Communities with lower vaccine coverage may have outbreaks of vaccine-preventable diseases because the proportion of people who are vaccinated is below the necessary herd immunity threshold.
Also, the protection offered by vaccines can wane over time, as is the case with Omicron. Research shows booster jabs are necessary to increase antibody levels, which reduces the likelihood of getting seriously ill from the variant.
Herd immunity via prior infection
Reaching herd immunity relies on enough people being infected with a disease and recovering from it. When you become infected with a virus, your body produces antibodies. These are disease-fighting proteins in the body that play a crucial role in the immune system. Antibodies detect infectious invaders such as bacteria and viruses and help the body eliminate them while providing protection against future infections.
However, relying on previous infections to provide herd immunity risks lives. Additionally, immune responses to COVID-19 vary widely between different people so it is difficult to determine whether someone will become reinfected. According to a 2021 University of Oxford study, people may be at risk of contracting COVID-19 for a second time, especially with new variants circulating.
Will we reach herd immunity with COVID-19?
With more people now vaccinated in the UK, there have been discussions about whether we will reach herd immunity. However, there are several reasons why this may not happen in the near future, or at all.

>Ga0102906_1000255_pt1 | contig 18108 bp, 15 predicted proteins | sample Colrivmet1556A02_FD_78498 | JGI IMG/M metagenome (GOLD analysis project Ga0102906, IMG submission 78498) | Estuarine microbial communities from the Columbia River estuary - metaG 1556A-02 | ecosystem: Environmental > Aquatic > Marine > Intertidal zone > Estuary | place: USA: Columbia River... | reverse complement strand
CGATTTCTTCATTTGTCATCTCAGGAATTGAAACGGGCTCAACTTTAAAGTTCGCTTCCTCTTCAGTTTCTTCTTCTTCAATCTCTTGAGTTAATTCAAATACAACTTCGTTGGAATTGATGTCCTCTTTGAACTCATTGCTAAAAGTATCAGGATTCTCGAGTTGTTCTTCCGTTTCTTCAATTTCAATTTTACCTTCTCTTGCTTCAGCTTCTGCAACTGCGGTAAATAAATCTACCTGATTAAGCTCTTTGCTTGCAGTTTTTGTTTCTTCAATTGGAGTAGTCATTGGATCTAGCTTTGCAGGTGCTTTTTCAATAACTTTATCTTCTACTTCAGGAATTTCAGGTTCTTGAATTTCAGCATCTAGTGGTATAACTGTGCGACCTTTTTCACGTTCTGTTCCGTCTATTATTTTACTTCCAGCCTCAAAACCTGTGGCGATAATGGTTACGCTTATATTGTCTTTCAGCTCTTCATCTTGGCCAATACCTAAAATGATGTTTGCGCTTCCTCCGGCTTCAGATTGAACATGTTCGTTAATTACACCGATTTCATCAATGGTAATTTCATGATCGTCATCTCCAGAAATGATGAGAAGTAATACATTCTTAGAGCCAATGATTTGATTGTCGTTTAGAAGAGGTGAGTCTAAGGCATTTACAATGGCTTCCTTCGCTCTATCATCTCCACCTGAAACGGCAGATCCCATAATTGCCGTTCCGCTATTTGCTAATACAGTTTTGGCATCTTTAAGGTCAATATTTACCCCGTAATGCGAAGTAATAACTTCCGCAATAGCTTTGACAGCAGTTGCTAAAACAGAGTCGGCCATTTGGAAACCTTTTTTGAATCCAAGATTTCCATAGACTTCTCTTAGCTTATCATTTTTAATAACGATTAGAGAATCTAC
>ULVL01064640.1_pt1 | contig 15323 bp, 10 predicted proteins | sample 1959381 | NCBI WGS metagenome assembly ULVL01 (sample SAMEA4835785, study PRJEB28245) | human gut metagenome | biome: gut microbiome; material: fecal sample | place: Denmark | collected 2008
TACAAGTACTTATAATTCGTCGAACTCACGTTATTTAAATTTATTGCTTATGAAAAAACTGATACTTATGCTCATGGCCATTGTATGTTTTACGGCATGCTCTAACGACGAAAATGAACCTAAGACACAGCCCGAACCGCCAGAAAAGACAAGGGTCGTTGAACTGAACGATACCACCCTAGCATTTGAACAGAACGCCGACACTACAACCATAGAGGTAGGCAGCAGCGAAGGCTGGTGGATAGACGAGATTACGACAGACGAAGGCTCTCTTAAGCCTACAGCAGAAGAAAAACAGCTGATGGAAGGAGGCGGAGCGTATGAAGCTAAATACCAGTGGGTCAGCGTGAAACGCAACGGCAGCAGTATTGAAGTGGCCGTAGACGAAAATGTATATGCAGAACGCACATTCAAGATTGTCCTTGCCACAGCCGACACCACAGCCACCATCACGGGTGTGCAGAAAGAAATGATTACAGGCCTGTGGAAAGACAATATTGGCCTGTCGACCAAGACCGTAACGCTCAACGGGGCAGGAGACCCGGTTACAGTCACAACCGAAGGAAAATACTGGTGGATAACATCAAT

Firstly, COVID-19 vaccines are authorised for some age groups but not all. In the UK, the NHS is offering vaccines to children and young people aged 12 to 17 years, but not to 5- to 11-year-olds unless they have severe underlying health conditions. Therefore, it is still possible for younger, unvaccinated children to become infected and transmit the virus to other people.
Herd immunity may be more difficult to achieve without the widespread vaccination of children, even if all eligible adults are vaccinated. According to recent ONS data, 61% of adults said children aged 12 to 15 years in their household were vaccinated.
Additionally, although COVID-19 vaccinations are very effective in preventing severe illness and hospitalisation, breakthrough infections are still possible in fully vaccinated people.
The disparity in vaccination rates
Herd immunity is also difficult to reach because of a disparity in vaccination rates among different groups of people. In the UK, ONS research shows the proportion of people who have had three vaccinations is lower among those in less advantaged socio-economic groups and people living in more deprived areas.
The different variants of COVID-19 can also have an impact on the likelihood of achieving herd immunity. Omicron is extremely transmissible, even compared to the Delta variant. Data from the Office of National Statistics show that people who have previously had COVID-19 are 16 times more likely to become reinfected if they are exposed to the Omicron variant than they were if they were exposed to Delta.
Rodney E. Rohde, a professor of clinical laboratory science and an infectious disease specialist at Texas State University, says whether herd immunity is feasible is a complex issue. "There are some who argue that we will never reach 100% herd immunity, due to multiple factors like the ongoing changes to this virus via different variants," he says.
"In addition, the zoonotic nature of SARS-CoV-2 gives it a natural animal reservoir to maintain itself in even if every single human were vaccinated," Rohde adds. "For example, smallpox was eradicated likely because humans were the sole reservoir." Zoonotic diseases can infect both humans and animals, meaning there are more opportunities for infection.